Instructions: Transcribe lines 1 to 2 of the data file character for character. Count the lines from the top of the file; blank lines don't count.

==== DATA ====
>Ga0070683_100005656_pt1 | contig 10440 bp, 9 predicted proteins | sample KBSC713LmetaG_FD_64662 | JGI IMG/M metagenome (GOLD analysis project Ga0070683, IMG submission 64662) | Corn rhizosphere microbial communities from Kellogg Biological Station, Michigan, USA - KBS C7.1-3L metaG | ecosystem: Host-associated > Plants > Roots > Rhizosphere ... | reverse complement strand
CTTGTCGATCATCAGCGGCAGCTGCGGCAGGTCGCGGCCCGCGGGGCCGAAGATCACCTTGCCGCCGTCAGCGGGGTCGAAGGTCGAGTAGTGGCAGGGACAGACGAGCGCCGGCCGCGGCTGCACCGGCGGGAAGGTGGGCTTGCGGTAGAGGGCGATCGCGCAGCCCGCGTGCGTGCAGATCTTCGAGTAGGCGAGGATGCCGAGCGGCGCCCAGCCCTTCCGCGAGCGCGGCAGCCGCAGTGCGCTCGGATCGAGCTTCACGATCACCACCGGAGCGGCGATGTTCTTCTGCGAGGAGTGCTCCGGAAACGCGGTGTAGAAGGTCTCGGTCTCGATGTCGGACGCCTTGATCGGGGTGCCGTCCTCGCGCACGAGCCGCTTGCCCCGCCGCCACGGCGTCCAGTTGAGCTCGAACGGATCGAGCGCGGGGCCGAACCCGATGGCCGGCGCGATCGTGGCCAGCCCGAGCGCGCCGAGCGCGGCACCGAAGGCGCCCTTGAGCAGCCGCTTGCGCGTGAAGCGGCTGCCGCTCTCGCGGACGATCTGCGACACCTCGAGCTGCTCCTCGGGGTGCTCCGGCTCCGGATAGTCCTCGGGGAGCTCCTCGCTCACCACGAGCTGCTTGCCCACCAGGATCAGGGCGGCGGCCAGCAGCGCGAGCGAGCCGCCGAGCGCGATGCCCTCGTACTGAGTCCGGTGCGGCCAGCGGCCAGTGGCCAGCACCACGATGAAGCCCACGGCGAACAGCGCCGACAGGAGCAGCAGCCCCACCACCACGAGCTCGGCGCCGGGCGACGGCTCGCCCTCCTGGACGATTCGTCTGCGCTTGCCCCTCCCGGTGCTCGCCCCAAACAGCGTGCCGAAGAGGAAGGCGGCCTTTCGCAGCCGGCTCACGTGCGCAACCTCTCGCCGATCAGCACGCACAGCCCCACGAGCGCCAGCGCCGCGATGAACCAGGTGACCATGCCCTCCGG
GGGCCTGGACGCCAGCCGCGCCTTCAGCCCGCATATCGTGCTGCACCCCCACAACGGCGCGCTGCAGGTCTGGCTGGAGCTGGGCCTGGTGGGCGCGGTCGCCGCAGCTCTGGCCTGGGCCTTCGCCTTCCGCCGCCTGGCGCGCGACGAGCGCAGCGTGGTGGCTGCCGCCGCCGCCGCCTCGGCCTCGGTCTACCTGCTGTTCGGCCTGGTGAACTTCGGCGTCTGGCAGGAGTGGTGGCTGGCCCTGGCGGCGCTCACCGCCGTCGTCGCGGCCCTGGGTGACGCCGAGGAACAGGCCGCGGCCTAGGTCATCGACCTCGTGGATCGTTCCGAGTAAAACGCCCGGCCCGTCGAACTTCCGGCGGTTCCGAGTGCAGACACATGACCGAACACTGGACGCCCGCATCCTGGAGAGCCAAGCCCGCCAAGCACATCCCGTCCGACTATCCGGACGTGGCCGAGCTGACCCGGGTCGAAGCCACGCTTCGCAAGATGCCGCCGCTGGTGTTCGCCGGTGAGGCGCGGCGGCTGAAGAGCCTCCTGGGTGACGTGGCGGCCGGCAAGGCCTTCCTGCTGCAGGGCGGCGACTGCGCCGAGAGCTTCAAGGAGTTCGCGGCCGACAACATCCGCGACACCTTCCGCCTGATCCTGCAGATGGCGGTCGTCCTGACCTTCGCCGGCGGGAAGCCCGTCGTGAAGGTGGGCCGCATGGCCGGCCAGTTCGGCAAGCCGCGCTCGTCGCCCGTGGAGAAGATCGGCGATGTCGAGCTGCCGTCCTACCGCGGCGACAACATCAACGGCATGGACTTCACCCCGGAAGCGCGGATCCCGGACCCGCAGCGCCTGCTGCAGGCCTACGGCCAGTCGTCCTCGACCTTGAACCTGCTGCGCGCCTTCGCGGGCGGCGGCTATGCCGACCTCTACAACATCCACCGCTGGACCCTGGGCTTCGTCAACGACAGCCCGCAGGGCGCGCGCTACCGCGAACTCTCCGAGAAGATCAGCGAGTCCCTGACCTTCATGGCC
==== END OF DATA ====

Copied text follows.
>Ga0070683_100005656_pt1 | contig 10440 bp, 9 predicted proteins | sample KBSC713LmetaG_FD_64662 | JGI IMG/M metagenome (GOLD analysis project Ga0070683, IMG submission 64662) | Corn rhizosphere microbial communities from Kellogg Biological Station, Michigan, USA - KBS C7.1-3L metaG | ecosystem: Host-associated > Plants > Roots > Rhizosphere ... | reverse complement strand
CTTGTCGATCATCAGCGGCAGCTGCGGCAGGTCGCGGCCCGCGGGGCCGAAGATCACCTTGCCGCCGTCAGCGGGGTCGAAGGTCGAGTAGTGGCAGGGACAGACGAGCGCCGGCCGCGGCTGCACCGGCGGGAAGGTGGGCTTGCGGTAGAGGGCGATCGCGCAGCCCGCGTGCGTGCAGATCTTCGAGTAGGCGAGGATGCCGAGCGGCGCCCAGCCCTTCCGCGAGCGCGGCAGCCGCAGTGCGCTCGGATCGAGCTTCACGATCACCACCGGAGCGGCGATGTTCTTCTGCGAGGAGTGCTCCGGAAACGCGGTGTAGAAGGTCTCGGTCTCGATGTCGGACGCCTTGATCGGGGTGCCGTCCTCGCGCACGAGCCGCTTGCCCCGCCGCCACGGCGTCCAGTTGAGCTCGAACGGATCGAGCGCGGGGCCGAACCCGATGGCCGGCGCGATCGTGGCCAGCCCGAGCGCGCCGAGCGCGGCACCGAAGGCGCCCTTGAGCAGCCGCTTGCGCGTGAAGCGGCTGCCGCTCTCGCGGACGATCTGCGACACCTCGAGCTGCTCCTCGGGGTGCTCCGGCTCCGGATAGTCCTCGGGGAGCTCCTCGCTCACCACGAGCTGCTTGCCCACCAGGATCAGGGCGGCGGCCAGCAGCGCGAGCGAGCCGCCGAGCGCGATGCCCTCGTACTGAGTCCGGTGCGGCCAGCGGCCAGTGGCCAGCACCACGATGAAGCCCACGGCGAACAGCGCCGACAGGAGCAGCAGCCCCACCACCACGAGCTCGGCGCCGGGCGACGGCTCGCCCTCCTGGACGATTCGTCTGCGCTTGCCCCTCCCGGTGCTCGCCCCAAACAGCGTGCCGAAGAGGAAGGCGGCCTTTCGCAGCCGGCTCACGTGCGCAACCTCTCGCCGATCAGCACGCACAGCCCCACGAGCGCCAGCGCCGCGATGAACCAGGTGACCATGCCCTCCGG